their children, while also keeping the house and tending to their
husbands. I also think, for white women, there is the pressure
to stay in the paid workforce because there is a fear there that
everything the feminist movement created can be slowly eroded if
more mothers reject the notion of work over home. This fear, in
my opinion—and I’m not white, so I really don’t
know for sure—is both individual and collective. Individually,
mothers fear loosing ground in their careers, but as a whole white
mothers feel the pressure of loosing gained ground forged by the
feminist movement when they opt out.
black women have always worked. There was really no other alternative
for us, or our families wouldn’t eat. We didn’t have
the luxury of staying at home with our own children day after day.
The oppression for black women, to say the least, was an entirely
Today women of all colors
have so many more choices than we once did and I give full credit
to the feminist movement for this. As aforementioned, black mothers
have always worked and we are expected in our communities to always
work because that is what we have always done.
Cultural legacies really
don’t fall away easily and there are some definite family
repercussions from slavery that are present even today. For example,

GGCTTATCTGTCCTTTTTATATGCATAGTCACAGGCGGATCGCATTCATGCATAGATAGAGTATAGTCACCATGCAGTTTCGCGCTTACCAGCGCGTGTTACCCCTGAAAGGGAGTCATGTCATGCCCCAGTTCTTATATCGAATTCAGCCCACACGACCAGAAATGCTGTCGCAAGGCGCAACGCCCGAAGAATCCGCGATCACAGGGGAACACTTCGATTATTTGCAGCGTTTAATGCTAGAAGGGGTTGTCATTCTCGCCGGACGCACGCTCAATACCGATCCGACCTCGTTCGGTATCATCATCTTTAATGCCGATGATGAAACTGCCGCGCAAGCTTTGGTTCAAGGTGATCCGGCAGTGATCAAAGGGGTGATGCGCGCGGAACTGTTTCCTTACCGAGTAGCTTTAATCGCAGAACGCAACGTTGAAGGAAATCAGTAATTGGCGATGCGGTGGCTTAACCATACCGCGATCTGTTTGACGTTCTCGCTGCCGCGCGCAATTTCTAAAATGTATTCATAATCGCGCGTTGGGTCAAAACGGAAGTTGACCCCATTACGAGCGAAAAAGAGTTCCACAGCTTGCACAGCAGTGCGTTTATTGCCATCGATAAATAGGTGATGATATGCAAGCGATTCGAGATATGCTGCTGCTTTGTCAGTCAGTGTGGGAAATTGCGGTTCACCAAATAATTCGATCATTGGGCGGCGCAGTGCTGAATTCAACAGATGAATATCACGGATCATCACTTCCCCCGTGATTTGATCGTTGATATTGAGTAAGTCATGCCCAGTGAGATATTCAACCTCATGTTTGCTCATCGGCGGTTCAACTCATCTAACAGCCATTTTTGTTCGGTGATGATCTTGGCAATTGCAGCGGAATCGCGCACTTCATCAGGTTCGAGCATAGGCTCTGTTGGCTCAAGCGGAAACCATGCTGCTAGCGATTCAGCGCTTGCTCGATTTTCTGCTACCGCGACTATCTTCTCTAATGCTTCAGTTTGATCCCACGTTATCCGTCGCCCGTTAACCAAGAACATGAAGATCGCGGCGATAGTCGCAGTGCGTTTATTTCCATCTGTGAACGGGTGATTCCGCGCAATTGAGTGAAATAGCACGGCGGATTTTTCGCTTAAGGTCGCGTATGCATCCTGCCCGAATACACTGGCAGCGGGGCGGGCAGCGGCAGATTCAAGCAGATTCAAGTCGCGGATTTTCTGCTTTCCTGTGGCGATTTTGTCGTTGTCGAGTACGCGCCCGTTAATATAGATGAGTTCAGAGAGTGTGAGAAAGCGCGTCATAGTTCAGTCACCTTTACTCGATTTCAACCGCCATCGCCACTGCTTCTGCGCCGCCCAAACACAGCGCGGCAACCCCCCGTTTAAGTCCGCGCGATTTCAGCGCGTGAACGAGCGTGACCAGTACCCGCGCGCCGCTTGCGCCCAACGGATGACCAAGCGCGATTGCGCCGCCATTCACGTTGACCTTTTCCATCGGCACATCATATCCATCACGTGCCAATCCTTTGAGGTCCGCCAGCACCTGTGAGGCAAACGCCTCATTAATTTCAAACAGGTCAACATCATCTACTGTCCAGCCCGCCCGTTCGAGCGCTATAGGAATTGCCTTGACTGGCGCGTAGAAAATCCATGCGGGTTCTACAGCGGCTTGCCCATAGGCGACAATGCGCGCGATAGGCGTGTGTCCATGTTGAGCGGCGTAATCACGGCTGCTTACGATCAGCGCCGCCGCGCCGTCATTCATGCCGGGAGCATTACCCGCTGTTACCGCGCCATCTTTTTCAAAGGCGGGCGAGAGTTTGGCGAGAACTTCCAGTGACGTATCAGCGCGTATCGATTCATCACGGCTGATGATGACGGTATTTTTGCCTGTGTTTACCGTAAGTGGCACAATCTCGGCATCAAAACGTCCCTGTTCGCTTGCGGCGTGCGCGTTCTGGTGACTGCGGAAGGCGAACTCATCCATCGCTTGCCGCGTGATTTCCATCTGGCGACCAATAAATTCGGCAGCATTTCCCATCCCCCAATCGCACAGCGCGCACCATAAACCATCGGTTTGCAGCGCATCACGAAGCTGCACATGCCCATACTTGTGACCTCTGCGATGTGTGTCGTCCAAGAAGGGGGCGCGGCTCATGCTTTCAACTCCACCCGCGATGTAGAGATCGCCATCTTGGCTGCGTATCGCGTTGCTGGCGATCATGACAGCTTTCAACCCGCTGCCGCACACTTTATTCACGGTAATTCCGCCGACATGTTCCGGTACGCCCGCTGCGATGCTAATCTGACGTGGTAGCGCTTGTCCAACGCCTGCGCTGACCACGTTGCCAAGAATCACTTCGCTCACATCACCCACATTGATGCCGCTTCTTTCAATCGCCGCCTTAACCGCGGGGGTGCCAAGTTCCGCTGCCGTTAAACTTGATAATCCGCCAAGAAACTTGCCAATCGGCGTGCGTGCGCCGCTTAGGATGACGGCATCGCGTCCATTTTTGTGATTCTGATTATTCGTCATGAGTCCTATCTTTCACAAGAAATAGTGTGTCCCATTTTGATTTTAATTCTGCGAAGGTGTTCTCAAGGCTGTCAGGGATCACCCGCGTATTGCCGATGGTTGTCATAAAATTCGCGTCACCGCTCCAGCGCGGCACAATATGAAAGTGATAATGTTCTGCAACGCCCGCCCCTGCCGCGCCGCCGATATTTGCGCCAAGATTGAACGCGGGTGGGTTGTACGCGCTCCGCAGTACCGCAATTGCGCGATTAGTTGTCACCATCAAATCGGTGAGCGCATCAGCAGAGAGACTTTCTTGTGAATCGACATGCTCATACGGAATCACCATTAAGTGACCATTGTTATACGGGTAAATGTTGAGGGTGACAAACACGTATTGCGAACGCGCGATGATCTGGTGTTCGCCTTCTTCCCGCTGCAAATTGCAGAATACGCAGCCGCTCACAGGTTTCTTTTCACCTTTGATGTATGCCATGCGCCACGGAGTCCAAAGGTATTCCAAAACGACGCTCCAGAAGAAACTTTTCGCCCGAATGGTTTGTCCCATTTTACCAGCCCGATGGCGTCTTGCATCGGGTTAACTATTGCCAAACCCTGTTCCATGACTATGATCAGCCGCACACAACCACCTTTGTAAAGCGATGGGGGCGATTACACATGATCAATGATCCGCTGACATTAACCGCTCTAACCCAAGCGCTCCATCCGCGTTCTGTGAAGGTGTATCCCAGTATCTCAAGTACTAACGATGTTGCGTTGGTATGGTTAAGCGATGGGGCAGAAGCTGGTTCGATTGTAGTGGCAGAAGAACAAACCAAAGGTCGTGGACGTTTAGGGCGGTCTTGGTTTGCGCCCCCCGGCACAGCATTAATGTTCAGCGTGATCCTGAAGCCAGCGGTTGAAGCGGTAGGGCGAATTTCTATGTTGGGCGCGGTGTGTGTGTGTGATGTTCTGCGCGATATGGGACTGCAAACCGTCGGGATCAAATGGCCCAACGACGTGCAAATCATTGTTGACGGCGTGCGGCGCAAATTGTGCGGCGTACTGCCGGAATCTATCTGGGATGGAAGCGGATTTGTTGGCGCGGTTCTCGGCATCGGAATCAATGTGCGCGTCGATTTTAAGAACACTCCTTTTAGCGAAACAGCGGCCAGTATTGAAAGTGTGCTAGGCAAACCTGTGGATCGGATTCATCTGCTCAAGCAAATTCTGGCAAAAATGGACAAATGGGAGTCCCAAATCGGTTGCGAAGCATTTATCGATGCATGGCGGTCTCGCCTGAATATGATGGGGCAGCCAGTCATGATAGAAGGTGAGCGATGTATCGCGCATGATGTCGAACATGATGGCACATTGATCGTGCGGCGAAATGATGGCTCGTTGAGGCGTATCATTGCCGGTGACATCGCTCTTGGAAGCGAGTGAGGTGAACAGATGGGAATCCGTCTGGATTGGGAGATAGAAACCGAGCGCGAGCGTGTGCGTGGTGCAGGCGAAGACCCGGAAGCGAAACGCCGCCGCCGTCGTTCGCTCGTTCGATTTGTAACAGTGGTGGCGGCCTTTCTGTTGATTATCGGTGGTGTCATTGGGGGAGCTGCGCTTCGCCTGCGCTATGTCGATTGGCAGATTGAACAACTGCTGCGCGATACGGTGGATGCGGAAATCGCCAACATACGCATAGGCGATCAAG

we have fewer numbers of two-parent households in the black community.
That is a direct result of slavery where blacks were not allowed
familial relationships. We have a larger percentage of single black
mothers, which means more black mothers are working and absolutely
cannot opt out. As slaves we were single mothers and motherhood
was often stripped from us as our children were sold away. That
said, as black mothers, we are really not that far removed from
our slave ancestors because you still see the legacy of what the
slave institution engrained in us and in society even over a hundred
and fifty years later.
So, to really get to the
point, black women have more pressures to work based on trends
in the black community as well as based on the inherent judgment
in the black community that we work, no matter what. It’s
totally culturally and historically based. As more black mothers
and black families, however, break out of that narrow mold of thinking
you get a rise in black at-home mothers like you see today. Most
often, for black mothers, the decision to stay at home is met with
great resistance, both overt and subtle.
do you think the new mothers movement can respond effectively
to the needs of at-home mothers of color? To the needs of all
mothers of color?
think that in this fast-paced, visual culture of ours it is imperative
for mothers organizations that are intimately involved in the mothers
movement to really embrace diversity and that can be something
as simple as having mothers of all shades represented on printed
materials and on websites. Black mothers regularly seek out mothering
information online and elsewhere, but if they don’t see moms
who look like them, they move on. I know that’s generally
what I do because I don’t want to feel like the only one,
or like a token or like my voice really won’t be heard.
groups and organizations must have a diverse leadership on every
level because every demographic of mothers must be approached in
varying ways. Mothers of color who are leaders in the movement
can then help bring in other mothers of color and thus an all-inclusive
mother’s movement ensues.
mmo : april 2003